The Encke gap
Photojournal: PIA08257
Published: September 1, 2006

The Encke gap displays gentle waves in its inner and outer edges that are caused by gravitational tugs from the small moon Pan. These scalloped edges were captured in a dramatic image taken by Cassini during its insertion into Saturn orbit in 2004.

The Encke gap is a 325-kilometer (200-mile) wide division in Saturn's outer A ring. Pan (26 kilometers, or 16 miles across) orbits squarely in the center of this gap.

The original image was stretched in the horizontal direction by a factor of four to exaggerate the amplitude of the waves, then reduced to half size and cropped to focus on the gap.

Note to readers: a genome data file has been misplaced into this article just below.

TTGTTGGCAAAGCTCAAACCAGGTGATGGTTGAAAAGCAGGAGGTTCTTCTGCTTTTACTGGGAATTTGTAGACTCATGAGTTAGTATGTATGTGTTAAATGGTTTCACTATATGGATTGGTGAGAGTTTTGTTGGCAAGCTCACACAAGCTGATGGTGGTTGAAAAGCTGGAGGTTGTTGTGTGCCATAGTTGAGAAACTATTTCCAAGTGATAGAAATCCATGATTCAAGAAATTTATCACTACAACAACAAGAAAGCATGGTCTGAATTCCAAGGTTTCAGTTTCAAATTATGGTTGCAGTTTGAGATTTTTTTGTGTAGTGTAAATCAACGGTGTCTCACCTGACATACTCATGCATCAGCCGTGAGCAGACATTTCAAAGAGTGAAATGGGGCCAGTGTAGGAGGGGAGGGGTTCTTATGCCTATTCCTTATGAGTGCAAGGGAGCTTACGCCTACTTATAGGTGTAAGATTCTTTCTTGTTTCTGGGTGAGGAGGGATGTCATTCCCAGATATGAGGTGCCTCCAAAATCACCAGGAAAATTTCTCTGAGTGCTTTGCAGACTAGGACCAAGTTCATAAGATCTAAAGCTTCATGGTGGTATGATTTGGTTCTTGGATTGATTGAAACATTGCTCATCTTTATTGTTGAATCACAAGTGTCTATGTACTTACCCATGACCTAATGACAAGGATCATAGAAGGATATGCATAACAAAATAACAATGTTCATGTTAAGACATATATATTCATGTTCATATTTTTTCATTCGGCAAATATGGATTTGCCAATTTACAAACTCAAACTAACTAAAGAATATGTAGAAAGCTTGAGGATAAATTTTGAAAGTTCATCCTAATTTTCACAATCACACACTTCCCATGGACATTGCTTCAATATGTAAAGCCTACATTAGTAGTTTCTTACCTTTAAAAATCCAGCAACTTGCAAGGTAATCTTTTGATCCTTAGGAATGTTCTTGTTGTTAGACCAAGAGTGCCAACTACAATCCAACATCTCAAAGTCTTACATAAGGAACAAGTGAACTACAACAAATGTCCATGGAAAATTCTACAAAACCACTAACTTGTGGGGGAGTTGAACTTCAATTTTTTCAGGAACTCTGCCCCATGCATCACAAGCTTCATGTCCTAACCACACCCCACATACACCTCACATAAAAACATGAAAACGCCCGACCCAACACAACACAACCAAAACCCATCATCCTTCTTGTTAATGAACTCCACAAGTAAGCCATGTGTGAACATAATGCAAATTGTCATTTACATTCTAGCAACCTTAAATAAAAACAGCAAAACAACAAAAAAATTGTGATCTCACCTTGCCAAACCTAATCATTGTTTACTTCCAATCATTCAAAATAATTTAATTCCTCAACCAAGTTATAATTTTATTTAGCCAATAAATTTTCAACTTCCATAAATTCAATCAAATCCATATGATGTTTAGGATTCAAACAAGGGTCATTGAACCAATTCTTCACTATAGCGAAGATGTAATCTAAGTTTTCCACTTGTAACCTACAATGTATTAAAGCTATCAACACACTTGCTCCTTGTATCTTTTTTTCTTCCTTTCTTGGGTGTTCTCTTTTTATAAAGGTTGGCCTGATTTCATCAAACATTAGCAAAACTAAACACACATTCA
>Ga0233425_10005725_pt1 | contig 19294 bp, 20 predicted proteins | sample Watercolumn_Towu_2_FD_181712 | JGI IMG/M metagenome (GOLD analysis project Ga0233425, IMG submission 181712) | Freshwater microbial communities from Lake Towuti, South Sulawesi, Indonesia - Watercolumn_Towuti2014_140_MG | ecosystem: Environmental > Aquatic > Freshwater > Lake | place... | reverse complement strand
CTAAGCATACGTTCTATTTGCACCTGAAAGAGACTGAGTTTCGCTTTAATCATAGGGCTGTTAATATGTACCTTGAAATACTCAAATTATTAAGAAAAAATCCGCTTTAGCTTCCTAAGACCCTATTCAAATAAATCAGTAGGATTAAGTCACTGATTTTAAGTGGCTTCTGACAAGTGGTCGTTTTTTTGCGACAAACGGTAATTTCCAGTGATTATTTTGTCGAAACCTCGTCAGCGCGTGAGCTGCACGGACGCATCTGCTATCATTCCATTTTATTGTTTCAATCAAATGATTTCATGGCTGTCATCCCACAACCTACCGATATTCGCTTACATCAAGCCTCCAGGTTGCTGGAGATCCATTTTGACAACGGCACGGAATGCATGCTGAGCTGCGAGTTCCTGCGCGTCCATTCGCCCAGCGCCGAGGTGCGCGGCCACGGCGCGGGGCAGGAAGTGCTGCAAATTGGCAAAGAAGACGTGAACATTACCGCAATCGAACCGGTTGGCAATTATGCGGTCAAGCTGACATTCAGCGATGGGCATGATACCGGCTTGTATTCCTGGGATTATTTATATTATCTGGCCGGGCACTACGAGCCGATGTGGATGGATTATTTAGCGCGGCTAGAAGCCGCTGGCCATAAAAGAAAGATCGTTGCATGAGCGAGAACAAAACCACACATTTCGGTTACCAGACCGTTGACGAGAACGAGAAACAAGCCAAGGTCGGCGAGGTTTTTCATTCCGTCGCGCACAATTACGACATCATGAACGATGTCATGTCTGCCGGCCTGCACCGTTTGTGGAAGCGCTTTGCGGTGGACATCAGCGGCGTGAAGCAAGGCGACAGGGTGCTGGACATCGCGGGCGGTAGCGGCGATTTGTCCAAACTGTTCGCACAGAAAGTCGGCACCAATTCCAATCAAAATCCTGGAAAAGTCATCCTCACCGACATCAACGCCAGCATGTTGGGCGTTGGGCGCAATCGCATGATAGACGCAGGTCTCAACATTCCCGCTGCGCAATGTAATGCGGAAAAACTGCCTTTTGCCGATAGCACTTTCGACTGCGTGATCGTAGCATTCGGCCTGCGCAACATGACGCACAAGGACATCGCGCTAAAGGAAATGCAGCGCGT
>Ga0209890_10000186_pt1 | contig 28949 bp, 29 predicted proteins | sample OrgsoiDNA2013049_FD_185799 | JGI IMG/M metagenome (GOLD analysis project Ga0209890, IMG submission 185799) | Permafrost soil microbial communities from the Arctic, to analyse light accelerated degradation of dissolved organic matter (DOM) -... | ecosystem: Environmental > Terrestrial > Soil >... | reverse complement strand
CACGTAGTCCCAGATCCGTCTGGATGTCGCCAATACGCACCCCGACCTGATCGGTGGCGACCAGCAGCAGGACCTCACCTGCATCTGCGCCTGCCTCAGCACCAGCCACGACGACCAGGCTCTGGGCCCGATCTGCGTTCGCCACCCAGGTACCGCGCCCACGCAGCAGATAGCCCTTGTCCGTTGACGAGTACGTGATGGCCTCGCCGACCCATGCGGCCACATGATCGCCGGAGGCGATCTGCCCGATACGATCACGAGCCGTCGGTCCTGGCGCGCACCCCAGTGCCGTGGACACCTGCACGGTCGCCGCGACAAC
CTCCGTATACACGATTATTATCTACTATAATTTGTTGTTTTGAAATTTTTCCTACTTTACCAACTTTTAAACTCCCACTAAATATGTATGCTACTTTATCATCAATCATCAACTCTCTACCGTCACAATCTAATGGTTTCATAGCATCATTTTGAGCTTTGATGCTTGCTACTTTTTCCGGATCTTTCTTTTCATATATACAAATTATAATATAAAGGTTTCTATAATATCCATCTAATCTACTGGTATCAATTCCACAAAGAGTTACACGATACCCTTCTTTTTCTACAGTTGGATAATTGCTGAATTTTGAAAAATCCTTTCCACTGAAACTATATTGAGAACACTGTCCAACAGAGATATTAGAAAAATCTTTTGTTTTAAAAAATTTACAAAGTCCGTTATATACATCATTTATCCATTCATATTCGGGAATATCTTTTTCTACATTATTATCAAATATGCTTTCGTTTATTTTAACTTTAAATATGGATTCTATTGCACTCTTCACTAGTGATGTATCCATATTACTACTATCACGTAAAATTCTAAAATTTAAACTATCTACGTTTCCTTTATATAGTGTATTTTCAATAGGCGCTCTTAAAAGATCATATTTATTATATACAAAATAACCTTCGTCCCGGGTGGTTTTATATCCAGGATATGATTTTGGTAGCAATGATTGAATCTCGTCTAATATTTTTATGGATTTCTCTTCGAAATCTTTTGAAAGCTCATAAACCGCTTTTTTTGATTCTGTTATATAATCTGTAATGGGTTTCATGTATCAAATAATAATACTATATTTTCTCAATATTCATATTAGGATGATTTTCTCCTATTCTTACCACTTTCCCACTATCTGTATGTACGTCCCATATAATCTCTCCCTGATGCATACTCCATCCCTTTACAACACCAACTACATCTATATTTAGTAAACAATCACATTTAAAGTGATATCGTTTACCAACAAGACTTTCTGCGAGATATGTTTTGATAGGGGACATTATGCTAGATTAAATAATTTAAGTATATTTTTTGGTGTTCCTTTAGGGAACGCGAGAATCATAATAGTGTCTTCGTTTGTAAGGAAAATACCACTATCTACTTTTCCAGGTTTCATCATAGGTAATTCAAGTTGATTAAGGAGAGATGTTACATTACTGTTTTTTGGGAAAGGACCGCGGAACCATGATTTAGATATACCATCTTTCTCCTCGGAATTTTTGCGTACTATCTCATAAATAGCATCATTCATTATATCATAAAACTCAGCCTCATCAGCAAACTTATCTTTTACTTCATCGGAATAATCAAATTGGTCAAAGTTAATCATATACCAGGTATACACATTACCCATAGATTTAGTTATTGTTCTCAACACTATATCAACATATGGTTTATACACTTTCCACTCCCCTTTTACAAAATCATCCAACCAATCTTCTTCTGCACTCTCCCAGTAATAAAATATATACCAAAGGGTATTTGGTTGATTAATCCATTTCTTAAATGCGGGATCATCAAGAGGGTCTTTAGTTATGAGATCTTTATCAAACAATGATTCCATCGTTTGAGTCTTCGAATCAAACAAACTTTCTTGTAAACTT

The image was taken in visible light with the Cassini spacecraft narrow-angle camera on July 23, 2006 at a distance of approximately 290,000 kilometers (180,000 miles) from Saturn. Scale in the original image was 1 kilometer (0.6 mile) per pixel.

The Cassini-Huygens mission is a cooperative project of NASA, the European Space Agency and the Italian Space Agency. The Jet Propulsion Laboratory, a division of the California Institute of Technology in Pasadena, manages the mission for NASA's Science Mission Directorate, Washington, D.C. The Cassini orbiter and its two onboard cameras were designed, developed and assembled at JPL. The imaging operations center is based at the Space Science Institute in Boulder, Colo.

For more information about the Cassini-Huygens mission visit . The Cassini imaging team homepage is at .

Credit: NASA/JPL/Space Science Institute

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